I decided to park Rachel’s unflattering description of her colleagues for now and instead asked her to tell me more about Sally, how she behaves, what she says and the image she projects at work. Gradually we started to unpick why Sally is different from Rachel and why people take her seriously. Here’s the first thing Rachel identified:

‘She never crawls in to work, late, complaining about her hangovers.’

‘Do you?’

‘Sometimes.’ Rachel paused. ‘Most weeks, to be honest. I need to stop that. I need to keep my personal life to myself.’

‘What do you mean?’

‘I talk a lot about what’s going at home, my boyfriend, my flatmates and what I’ve been doing with my friends.’

‘Why is that a problem?’

‘I do it too much.’ Rachel paused again. ‘It looks like I care more about what’s happening outside work. And nobody at work needs to know that I had a row with Jason, or drank too much on Saturday. It’s none of their business. It makes me look bad. I need to focus on work stuff at work and leave what’s happening at home behind me when I get to the office’

‘It sounds like you don’t always behave appropriately then’.

‘I had never thought of it like that, I was just having a laugh. But laughs at work and laughs outside are different. You can enjoy your job, but having a laugh with your colleagues isn’t the same as what you do and say when you’re having a laugh with your friends. I had never thought of that before. It’s no wonder they don’t take me seriously. They think I’m a party animal who lives in a soap opera.’ Rachel slumped back in her chair, her hands over her face. I gave her a minute or two to reflect. When she was ready I resumed the coaching session.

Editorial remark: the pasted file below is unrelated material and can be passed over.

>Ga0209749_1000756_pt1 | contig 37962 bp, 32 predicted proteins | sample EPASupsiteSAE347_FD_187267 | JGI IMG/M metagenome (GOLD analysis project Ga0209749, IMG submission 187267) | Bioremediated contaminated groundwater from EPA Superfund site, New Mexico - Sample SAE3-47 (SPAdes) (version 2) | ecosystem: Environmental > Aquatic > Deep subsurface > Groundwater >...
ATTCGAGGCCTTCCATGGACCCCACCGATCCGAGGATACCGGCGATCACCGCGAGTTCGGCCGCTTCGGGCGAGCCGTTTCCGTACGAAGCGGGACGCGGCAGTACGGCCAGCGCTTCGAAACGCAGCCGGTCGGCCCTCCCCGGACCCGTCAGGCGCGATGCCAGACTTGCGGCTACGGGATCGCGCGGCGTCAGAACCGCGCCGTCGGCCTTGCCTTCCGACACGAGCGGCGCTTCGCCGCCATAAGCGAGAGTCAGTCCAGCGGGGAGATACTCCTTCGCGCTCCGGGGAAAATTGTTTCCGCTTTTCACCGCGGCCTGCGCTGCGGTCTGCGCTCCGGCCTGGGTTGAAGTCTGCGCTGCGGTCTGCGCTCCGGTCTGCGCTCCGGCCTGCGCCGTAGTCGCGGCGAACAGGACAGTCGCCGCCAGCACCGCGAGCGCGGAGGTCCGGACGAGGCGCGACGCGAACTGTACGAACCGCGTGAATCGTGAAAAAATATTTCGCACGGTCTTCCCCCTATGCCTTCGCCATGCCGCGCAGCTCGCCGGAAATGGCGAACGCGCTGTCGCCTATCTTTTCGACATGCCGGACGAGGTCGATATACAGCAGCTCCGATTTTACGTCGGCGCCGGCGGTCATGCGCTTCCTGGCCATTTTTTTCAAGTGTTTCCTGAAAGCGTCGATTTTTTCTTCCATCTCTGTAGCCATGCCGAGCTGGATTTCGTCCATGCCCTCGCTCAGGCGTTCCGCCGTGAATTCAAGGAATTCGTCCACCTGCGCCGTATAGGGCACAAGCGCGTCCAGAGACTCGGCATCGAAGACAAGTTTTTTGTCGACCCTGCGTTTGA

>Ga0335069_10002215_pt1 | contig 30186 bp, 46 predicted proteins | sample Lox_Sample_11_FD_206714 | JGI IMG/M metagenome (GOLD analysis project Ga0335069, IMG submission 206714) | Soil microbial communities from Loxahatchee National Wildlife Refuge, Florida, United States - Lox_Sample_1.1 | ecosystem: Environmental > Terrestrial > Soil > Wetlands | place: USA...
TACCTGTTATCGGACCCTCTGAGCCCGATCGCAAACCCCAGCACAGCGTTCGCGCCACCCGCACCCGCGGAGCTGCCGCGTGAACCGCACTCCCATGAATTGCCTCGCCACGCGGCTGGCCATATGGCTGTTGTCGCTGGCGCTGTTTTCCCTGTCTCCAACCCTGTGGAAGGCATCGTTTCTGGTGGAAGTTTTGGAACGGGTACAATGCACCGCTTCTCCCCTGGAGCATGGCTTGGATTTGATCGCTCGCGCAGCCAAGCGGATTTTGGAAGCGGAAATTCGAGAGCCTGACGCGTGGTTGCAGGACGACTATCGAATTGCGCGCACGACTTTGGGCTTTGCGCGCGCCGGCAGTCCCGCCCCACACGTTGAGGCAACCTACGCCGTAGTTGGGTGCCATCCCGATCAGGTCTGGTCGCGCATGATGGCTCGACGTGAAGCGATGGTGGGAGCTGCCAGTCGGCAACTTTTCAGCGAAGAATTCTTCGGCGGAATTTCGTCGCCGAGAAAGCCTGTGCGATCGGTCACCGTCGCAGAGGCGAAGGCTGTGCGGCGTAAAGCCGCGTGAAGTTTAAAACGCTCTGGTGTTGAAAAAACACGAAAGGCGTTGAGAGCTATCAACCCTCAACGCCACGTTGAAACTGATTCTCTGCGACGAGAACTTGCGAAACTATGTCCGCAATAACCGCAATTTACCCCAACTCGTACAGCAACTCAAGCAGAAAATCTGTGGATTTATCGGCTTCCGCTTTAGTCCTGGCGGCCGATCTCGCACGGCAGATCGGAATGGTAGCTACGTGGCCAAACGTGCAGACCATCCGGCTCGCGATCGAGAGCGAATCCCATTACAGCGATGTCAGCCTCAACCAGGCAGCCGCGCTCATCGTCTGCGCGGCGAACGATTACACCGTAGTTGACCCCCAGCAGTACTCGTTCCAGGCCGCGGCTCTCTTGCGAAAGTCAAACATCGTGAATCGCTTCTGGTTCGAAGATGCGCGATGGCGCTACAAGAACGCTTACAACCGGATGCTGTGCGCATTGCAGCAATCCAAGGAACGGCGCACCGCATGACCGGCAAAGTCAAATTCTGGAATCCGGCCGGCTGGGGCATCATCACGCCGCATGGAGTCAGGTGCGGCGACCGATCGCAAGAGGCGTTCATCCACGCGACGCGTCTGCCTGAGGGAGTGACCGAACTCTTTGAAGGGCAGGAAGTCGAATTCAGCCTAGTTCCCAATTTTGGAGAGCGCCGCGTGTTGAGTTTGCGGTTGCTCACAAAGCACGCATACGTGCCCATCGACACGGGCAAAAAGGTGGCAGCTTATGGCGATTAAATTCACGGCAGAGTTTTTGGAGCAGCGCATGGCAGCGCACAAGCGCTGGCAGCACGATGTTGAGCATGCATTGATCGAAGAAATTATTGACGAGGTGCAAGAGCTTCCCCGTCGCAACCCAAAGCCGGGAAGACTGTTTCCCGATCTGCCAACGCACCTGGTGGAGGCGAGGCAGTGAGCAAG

‘OK, so it sounds like you’re blurring the boundaries between home and work a bit too much. Is that fair?’

‘Definitely. I forget where I am sometimes. I need to think more about what’s appropriate. Sally never talks about her social life. Ever. If she’s out with people from work she doesn’t get drunk, or gossip, or rehash things the next day. She has a good time, she’s a good laugh, but she doesn’t bring it in to work. That’s one of the things I’m doing wrong. I feel really embarrassed. I think I need to change a lot.’

It’s easy to blame others for not taking you seriously but, as always, you need to look at yourself and your own behaviour first. In your 20’s you often socialise with colleagues and that can make it hard to adopt a more professional persona when you’re back in the office. It can also be difficult to identify and maintain clear boundaries between your social life and your work life and, as with Rachel, lack of boundaries may be one of the things that undermine your credibility.

We’ll look at more factors that influence how seriously you will be taken in my next blog. You may alos want to look at recent blogs on becoming a manager: newly-promoted-and-its-all-got-weird-heres-some-help and developing your confidence as a leader: modesty-and-confidence. In the meantime, if you recognise yourself in Rachel and want to clarify your own boundaries click on the link below for a free coaching session, on me.

* All names have been changed. This story has been told with the permission of ‘Rachel’.